The traditional innovative test, similar to that in 1986 Committee Reports, is reiterated, requiring an economically significant reduction in cost or improvement in speed or other measurable improvement. The proposed regulations would not require successful development, but would require the hoped-for result to be a measurable and objective improvement.
The traditional significant economic risk requirement has been modified from prior guidance. This test is to be applied to the level of uncertainty involved at the outset of the development, rather than the degree of innovation represented by the end result. A substantial uncertainty would be considered to exist if, at the beginning of the taxpayer’s activities, the information available to the taxpayer does not establish the capability or method for developing or improving the software.
Uncertainty related to appropriate design (which is an eligible uncertainty under section 174 and for purposes of the general four-part test for all R&D projects) is insufficient for purposes of the high threshold of innovation test.
Significant economic risk requires both technical and economic risk that the substantial uncertainty be resolved. To satisfy this requirement, the taxpayer is expected to be uncertain whether the resolution of the technical uncertainties—and achievement of the final result—can be achieved within a timeframe that will allow the resources devoted to be recovered within a reasonable period.
The traditional requirement that the software not be commercially available is retained.
These proposed regulations contain examples of how the IRS will apply to computer software (and not only to internal-use software) the requirement in the general definition of qualified research that the activity qualify as a process of experimentation with respect to technical uncertainty.
The preamble states that the examples are intended to reflect the view that the development of certain types of web design and installation of enterprise resource planning (ERP) software would generally not qualify as a process of experimentation. The examples, however, also show how systematic design, evaluation, and testing of algorithms will satisfy the requirement, and show that shrinking back principles will be applied.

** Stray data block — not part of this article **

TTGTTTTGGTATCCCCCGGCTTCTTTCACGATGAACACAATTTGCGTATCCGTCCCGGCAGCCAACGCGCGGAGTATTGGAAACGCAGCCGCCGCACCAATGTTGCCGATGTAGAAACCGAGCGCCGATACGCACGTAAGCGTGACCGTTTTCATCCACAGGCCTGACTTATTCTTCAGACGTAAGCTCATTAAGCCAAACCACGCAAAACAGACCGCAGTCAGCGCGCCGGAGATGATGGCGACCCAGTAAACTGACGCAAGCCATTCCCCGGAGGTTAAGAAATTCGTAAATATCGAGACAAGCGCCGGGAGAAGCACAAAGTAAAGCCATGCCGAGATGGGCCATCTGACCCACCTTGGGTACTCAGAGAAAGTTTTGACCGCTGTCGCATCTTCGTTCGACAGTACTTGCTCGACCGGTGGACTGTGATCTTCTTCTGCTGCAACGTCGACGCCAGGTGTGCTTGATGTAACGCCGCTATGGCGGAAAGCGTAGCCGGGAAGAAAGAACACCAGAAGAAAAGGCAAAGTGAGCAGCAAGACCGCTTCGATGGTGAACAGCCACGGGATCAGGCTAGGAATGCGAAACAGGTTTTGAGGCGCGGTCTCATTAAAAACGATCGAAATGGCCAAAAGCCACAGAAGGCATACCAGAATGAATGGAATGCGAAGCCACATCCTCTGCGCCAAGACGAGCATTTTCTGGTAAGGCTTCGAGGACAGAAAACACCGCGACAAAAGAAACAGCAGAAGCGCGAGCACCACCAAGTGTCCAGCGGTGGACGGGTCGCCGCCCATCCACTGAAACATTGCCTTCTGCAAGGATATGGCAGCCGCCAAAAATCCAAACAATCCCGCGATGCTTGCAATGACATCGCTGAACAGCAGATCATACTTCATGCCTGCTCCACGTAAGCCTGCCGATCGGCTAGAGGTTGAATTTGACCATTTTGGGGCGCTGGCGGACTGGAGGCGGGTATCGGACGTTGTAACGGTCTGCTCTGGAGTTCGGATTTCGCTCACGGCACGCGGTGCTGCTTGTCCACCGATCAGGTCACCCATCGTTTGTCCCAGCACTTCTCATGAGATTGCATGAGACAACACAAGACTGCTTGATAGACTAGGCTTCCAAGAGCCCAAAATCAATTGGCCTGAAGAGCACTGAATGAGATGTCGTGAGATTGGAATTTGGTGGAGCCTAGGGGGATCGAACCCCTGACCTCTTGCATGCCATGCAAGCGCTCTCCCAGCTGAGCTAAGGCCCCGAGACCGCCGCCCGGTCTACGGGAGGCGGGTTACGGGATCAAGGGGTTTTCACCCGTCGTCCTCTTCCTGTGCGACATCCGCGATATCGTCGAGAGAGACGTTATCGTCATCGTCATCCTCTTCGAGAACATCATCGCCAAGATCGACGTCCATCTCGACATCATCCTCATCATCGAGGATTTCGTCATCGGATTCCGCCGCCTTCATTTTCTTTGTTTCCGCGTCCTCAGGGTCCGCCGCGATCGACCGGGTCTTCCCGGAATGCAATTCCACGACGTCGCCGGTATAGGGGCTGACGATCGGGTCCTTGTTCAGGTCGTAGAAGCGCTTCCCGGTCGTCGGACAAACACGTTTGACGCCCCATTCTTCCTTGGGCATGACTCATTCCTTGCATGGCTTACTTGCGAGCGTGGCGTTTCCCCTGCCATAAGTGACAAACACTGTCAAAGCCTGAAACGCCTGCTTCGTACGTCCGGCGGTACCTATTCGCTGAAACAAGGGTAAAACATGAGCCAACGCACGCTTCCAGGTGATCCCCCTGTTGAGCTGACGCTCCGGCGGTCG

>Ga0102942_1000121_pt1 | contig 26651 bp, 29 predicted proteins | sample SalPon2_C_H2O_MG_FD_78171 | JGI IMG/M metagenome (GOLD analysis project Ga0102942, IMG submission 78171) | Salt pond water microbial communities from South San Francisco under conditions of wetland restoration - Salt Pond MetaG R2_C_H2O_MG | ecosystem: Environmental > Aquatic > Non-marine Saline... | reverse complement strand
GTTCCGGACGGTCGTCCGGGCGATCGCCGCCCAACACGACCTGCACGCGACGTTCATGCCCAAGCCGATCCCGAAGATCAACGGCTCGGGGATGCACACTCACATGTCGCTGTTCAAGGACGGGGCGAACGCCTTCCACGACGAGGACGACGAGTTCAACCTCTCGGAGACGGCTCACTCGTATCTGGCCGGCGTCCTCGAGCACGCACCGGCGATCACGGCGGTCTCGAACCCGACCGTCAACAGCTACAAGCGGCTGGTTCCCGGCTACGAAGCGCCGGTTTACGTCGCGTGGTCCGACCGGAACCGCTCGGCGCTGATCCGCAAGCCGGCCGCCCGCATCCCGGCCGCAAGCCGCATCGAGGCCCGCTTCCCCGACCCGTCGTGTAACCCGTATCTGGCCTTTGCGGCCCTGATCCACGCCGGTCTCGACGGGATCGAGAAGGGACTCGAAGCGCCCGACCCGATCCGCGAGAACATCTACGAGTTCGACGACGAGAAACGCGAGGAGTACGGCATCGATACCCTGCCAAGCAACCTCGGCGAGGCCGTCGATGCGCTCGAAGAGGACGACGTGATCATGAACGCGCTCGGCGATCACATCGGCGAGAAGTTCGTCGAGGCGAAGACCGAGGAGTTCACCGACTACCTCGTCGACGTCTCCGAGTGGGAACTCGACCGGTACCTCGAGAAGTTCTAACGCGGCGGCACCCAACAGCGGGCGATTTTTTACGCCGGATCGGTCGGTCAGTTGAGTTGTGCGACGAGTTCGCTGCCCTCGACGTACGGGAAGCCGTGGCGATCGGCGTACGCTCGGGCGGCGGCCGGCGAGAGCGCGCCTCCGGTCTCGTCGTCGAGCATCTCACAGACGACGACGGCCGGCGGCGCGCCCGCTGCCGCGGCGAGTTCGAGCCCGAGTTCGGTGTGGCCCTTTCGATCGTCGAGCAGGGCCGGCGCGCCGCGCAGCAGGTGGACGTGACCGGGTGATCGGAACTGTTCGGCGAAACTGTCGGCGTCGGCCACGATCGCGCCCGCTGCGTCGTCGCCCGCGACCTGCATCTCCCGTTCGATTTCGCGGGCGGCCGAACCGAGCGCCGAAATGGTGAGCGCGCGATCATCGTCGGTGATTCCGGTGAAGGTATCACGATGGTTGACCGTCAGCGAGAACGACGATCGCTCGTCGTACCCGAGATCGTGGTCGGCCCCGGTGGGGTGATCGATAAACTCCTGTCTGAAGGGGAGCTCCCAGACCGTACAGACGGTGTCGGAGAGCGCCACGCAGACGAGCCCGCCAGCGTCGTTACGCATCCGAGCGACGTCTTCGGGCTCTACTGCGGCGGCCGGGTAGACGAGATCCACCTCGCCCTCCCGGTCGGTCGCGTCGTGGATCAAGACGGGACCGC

A hearing at the IRS on the proposed regulations has been scheduled for April 17, 2015 at 10:00 a.m. Comments are requested (and are due March 23, 2015), specifically, on
The proposed regulations, once finalized, will be prospective only, applicable in tax years ending on or after the date final regulations are published in the Federal Register.
However, the IRS will not challenge return positions consistent with the proposed regulations for tax years ending on or after January 20, 2015.
The advance notice of proposed rulemaking published at the beginning of 2004 is withdrawn. That notice had contained what was viewed as a contentious statement that taxpayers “may rely” on all of the provisions in the 2001 final regulations, including the since-disavowed “discovery test,” or the provisions dealing with internal use software in the 2001 proposed regulations that included a “unique or novel” requirement to satisfy the innovativeness prong of the high threshold of innovation test.
Instead, for tax years ending before January 20, 2015, taxpayers “may choose to follow” all of the internal-use software provisions in either the 2001 final regulations (without application of the “discovery test”) or the 2001 proposed regulations.
For more information, contact a tax professional with KPMG’s research credit practice:
David P. Culp | +1 (202) 533-4104 | email@example.com
Tyrone Montague | +1 (212) 954-6818 | firstname.lastname@example.org
Christine Kachinsky | +1 (212) 872-2187 | email@example.com
Michael Brossmer | + 1 (408) 367-4127 | firstname.lastname@example.org
Richard G. Blumenreich | + 1 (202) 533-3032 | email@example.com
Todd Mazzeo | + 1 (212) 872-3846 | firstname.lastname@example.org
Michael Fishman | + 1 (214) 840-6966| email@example.com